Weather.com, you’re on my Double-Secret-Probation List (and maybe that other list, too).
Now and then you find yourself planning an entire weekend around a weather report. This was the first weekend of the Prince William County Fair, Virginia’s biggest fair, a Major Event in our household. We do not miss the fair. Sunday was Half-Price Day, when both fair admissions and ride bracelets were half the normal price. When you’ve got three little boys who are all crazy for carnival rides, half-price ride bracelets are a big deal, particularly when even the puniest kiddy ride on the midway will cost you three bucks per ride, per kid, if you purchase ride tickets. So I knew we would be attending the fair on Sunday. I also knew that the long-range forecast called for thunderstorms. But I thought we might be able to finess the weather, get the boys’ rides over and done with between rainstorms, then concentrate on the fair’s indoor activities.
As soon as I woke up on Sunday, I checked weather.com. On our two prior visits to the fair, we had gone in the late afternoon and evening, to avoid the hottest, sunniest part of the day. But weather.com told me to reverse my usual plan. The hourly forecast for our zip code predicted a high of 81F (not at all bad for Virginia in mid-August), overcast skies early, and then 70%-80% chances of rain from 3 PM on. The fair’s gates would open at noon. I figured I could gorge the boys on rides for three hours, and then, at the first sign of rain, the family and I could duck into the animal husbandry displays and pet the goats and sheep and cows under a good, solid roof.
So, we headed off the to the fair sans hats and sunscreen. What did we need hats and sunscreen for if it was going to be cloudy and rainy all day?
We rushed through breakfast to arrive at the fair soon after the gates opened. It was muggy. It was bright. It was hot, a good ten degrees hotter than the forecast predicted. Still, since we got there relatively early, the fair wasn’t crowded, at least not at first. The boys went on the Chinese Dragon mini rollercoaster and the Flying Swings/Raging Funnel and the Flying Dumbos (I’m sure Disney doesn’t let hinky-dinky carnival operators call it that, but that’s what I call it) and bumped their noses against the glass panels inside the Monkey Maze. They rode the Crazy Bus together, crammed into a miniature school bus with twenty other riders while huge pistons hurled the bus through the air. The older two went on the Parasail Rider (kind of like the Flying Swings, but with a sail-like panel which riders can swivel to make them bobble up and down while swinging around). I took my littlest, Judah, on a couple of those kiddy motorcycle/ATV merry-go-rounds and let him jump in a bounce house. His big disappointment was that the one ride he’d been talking about all week, Quadzilla, where he could ride a four-wheeler on tracks through a spook house, was temporarily closed for repairs.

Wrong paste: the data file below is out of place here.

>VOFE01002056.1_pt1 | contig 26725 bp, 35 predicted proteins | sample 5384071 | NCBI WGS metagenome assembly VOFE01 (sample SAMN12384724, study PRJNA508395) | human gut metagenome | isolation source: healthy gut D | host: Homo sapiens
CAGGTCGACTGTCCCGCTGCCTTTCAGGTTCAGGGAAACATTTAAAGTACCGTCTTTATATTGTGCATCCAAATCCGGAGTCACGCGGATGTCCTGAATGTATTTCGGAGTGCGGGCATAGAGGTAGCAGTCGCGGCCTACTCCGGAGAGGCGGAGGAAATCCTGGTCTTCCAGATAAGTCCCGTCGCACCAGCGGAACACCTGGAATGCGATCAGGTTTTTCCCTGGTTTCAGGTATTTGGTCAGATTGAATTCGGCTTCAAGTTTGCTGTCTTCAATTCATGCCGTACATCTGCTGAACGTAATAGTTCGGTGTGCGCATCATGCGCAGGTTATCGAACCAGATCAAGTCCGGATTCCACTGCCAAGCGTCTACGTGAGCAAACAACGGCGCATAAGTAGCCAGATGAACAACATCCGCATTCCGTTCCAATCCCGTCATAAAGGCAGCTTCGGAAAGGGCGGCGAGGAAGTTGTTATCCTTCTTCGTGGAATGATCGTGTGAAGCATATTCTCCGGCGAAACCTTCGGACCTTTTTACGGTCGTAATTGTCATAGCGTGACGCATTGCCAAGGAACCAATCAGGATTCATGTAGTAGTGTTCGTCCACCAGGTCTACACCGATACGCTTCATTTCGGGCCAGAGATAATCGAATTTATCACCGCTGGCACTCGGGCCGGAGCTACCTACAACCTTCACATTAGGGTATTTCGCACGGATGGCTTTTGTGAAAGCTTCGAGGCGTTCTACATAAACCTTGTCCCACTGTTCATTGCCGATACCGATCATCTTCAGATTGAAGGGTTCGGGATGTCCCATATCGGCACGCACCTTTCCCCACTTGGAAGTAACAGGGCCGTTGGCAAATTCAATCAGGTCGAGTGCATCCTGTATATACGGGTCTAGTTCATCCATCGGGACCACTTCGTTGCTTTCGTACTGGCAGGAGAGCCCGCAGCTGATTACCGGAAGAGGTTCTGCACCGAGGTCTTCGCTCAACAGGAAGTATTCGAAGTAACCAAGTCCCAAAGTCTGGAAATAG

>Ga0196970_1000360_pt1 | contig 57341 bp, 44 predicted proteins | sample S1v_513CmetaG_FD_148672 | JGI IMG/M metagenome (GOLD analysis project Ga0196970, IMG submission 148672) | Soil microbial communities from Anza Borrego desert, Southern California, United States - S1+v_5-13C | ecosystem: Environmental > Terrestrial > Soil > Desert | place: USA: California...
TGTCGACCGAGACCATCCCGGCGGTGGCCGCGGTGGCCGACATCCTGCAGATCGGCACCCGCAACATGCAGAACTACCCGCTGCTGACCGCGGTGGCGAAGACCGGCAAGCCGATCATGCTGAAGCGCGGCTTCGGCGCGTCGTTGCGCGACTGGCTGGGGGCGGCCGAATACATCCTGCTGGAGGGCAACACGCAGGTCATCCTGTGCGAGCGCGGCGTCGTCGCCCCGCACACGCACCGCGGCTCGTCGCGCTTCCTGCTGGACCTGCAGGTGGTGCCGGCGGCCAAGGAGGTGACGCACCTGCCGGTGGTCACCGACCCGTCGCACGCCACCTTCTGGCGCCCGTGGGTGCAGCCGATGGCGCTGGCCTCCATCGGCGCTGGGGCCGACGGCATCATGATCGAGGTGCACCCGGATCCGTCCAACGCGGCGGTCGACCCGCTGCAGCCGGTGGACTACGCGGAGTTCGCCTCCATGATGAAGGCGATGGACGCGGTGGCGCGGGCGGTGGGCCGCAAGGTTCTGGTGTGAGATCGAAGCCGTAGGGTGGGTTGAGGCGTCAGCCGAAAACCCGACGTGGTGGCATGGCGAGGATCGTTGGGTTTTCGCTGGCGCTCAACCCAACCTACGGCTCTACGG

Dara and I stood out of the direct glare as much as possible and waited anxiously for the few dark clouds spotting the sky to cover up the sun and provide us some relief. I watched the crowds linger in front of the games of chance and thought about Ray Bradbury, whose first story collection had been called Dark Carnival, who had written one of the greatest dark fantasies set on a midway, Something Wicked This Way Comes, whose childhood imagination had been fired by visits to fairs probably much like this one.
After two and a half hours of putting the kids on rides and taking (costly) beverage breaks, we decided to catch one of the 3 PM shows. A few more darkish clouds dotted the sky, but it still didn’t look like the thunderstorms the forecast had called for were anywhere near. We headed over to The Magic of Agriculture: Agri-Cadabra show, which we had seen earlier versions of the prior two years. The managers of the Prince William County Fair must like this guy, and he does put on a good show (even if his jokes disparaging West Virginia get a little stale after you’ve heard them a time or two). His grand finale is inflating a giant green weather balloon with a leaf blower, then inserting most of his body into the balloon, where he creates an elaborate balloon animal before emerging from his rubber cocoon. What can I say? It might not be Ray Bradbury’s idea of a proper show for a carnival midway (I think he prefers his magicians a bit more traditional and somber), but for me, it never gets old. My kids invariably get a charge out of it, perhaps akin to the charge the young Ray received from the fingertip of Mr. Electro, his earliest mentor in the ways of the fantastic.
Unfortunately, I had trouble concentrating on the show because I felt myself cooking. My wife reached over to touch my dark brown hair. “Touch your hair,” she said. “You could fry an egg on your hair. Mine, too.” Yup. She was right. My fingers came away smoking. And it wasn’t a magic trick.